Offering an apology is a powerful way to jumpstart a shift in your company culture. After all, it takes a great deal of humility and self-awareness to recognize and admit that you were wrong. As long as you’re genuine, this discussion may be enough to prevent unhappy team members from jumping ship in the short term. Follow it up with concrete, consistent action, and you have a good shot at improving employee relations.

2. Trust workers’ talents and abilities

Micromanaging demonstrates a lack of trust in your employees. If you’re guilty of being overly involved in every project, it’s time to back off. Communicate simple, clear expectations and set your workers free to work their magic. This simple step demonstrates your confidence and shows respect for each employee’s skills. Plus, you’ll free up your own time for higher-level tasks.

3. Invest in your employees

Chances are, each of your employees has career goals and ambitions. Help them reach those goals by investing in professional development initiatives that may include:

  • Conferences and trade shows
  • Continuing education
  • Tuition reimbursement
  • Training in new technology or software
  • Upgrades to equipment or facilities

When money is tight, you can take a more personal approach. Ask each person about their aspirations, and offer new projects, challenges or promotions to help them get there. You can also connect them with people in the industry who can serve as career mentors.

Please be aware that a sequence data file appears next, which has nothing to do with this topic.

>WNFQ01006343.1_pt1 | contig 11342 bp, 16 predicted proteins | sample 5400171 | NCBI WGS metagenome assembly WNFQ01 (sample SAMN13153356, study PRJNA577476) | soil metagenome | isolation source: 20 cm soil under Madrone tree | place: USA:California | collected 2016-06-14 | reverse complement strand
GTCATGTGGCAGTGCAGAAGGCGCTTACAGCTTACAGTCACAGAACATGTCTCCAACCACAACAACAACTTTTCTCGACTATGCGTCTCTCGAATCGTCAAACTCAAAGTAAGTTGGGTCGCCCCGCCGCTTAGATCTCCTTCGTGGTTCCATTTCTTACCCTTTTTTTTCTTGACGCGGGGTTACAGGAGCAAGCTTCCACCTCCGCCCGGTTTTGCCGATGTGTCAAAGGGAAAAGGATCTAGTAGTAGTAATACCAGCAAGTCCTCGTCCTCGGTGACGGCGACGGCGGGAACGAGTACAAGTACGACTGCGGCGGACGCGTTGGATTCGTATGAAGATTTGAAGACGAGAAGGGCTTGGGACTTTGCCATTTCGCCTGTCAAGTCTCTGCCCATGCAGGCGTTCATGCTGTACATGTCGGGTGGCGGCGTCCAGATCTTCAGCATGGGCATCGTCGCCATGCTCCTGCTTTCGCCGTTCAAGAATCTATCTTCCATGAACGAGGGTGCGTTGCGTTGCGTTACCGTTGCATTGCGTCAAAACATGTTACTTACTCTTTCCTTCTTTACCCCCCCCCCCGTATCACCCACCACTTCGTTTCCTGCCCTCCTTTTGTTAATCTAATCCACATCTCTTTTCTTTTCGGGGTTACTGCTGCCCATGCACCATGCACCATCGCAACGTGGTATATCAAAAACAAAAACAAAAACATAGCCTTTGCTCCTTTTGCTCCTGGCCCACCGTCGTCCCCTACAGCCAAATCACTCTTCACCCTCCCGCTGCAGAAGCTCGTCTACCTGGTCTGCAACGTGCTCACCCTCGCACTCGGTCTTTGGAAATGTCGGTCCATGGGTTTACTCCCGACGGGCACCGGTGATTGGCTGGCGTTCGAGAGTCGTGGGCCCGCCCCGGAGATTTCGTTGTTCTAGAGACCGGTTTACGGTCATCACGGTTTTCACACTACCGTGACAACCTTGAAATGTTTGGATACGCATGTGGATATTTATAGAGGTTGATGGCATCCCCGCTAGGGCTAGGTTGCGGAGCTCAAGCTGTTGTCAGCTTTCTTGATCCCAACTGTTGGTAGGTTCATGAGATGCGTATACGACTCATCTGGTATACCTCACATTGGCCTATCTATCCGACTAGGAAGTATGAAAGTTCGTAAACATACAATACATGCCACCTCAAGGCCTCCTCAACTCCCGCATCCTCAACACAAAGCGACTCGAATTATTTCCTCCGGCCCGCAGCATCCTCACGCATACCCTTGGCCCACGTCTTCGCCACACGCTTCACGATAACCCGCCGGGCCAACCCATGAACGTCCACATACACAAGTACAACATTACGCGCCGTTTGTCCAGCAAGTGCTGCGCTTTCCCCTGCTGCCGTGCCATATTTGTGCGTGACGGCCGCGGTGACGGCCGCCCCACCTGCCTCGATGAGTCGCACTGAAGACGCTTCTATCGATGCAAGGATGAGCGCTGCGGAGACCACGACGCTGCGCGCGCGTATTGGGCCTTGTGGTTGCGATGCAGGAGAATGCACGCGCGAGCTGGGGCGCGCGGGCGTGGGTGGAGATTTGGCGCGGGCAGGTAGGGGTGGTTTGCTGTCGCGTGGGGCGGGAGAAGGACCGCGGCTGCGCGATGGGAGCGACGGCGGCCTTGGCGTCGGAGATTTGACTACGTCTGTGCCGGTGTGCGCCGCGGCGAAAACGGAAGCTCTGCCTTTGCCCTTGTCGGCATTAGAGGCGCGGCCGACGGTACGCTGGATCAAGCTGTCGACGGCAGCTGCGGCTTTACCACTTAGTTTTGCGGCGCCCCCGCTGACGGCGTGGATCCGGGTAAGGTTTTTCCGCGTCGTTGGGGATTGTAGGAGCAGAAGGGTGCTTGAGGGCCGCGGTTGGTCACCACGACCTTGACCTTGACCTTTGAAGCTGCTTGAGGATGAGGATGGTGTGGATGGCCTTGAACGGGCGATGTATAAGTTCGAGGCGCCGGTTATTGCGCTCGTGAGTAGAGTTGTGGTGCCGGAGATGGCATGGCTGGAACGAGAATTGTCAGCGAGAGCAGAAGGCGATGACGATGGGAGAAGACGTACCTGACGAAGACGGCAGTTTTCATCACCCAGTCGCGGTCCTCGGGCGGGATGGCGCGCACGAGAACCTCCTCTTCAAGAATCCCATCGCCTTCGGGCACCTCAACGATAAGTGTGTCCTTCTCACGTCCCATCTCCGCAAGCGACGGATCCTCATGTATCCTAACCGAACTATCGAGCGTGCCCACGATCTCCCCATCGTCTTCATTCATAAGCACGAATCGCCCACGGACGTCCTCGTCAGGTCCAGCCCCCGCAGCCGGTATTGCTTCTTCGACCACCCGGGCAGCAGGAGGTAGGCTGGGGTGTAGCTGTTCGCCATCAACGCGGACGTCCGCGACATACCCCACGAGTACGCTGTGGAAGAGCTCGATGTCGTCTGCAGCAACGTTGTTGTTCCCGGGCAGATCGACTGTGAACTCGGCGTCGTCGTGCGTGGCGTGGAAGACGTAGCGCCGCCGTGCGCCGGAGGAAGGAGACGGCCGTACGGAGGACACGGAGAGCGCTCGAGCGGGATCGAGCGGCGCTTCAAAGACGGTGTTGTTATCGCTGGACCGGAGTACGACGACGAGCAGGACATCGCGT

4. Offer flexibility

Your employees are more than workers—they’re people with struggles and obligations. Offering flex time is an easy way to show that you value both the person and the professional. You might create a policy that allows your team to duck out for appointments, family events and other commitments. Even a small amount of flexibility can ease a great deal of stress, which improves productivity and focus at work.

5. Tailor praise to the individual

When it comes to receiving recognition, every employee is different. Some people light up when they’re praised in public; others want to disappear. Your job is to figure out which strategy is right for each person. Some ways to show appreciation for your workers are:

  • Praise their work to the client
  • Write a thank-you note or email
  • Communicate the impact of their work
  • Share credit for team successes
  • Reduce their workload in busy times

6. Offer surprise perks

There’s a reason employee of the month programs don’t usually motivate workers—they feel obligatory rather than organic. If your team is feeling underappreciated at work, try offering unexpected perks to show how much you value them. Buy them lunch, or bring in doughnuts on a busy day. After a demanding quarter, give everyone a Friday off. If possible, hand out a surprise bonus after a particularly successful year.

7. Avoid playing favorites

If you’re a manager, it’s natural to prefer some employees over others. To make your entire team feel more valued, avoid playing favorites. Distribute praise and new challenges fairly—that way, no one feels ignored in favor of the star performer. This is particularly important in meetings, where the loudest voices tend to dominate the room. Give everyone the chance to be heard, and you might be surprised at the ideas that arise.

8. Pay workers well

If your employees are making less than the market rate, all the recognition in the world won’t make them feel valued. Create a fair raise and promotion structure that’s the same for everyone, and set clear metrics for reaching the next level. If raises are out of the question, consider offering creative benefits such as:

  • Additional paid vacation
  • Stock options
  • Improved job titles
  • Work-from-home days
  • Family leave
  • On-site meals
  • Expanded insurance coverage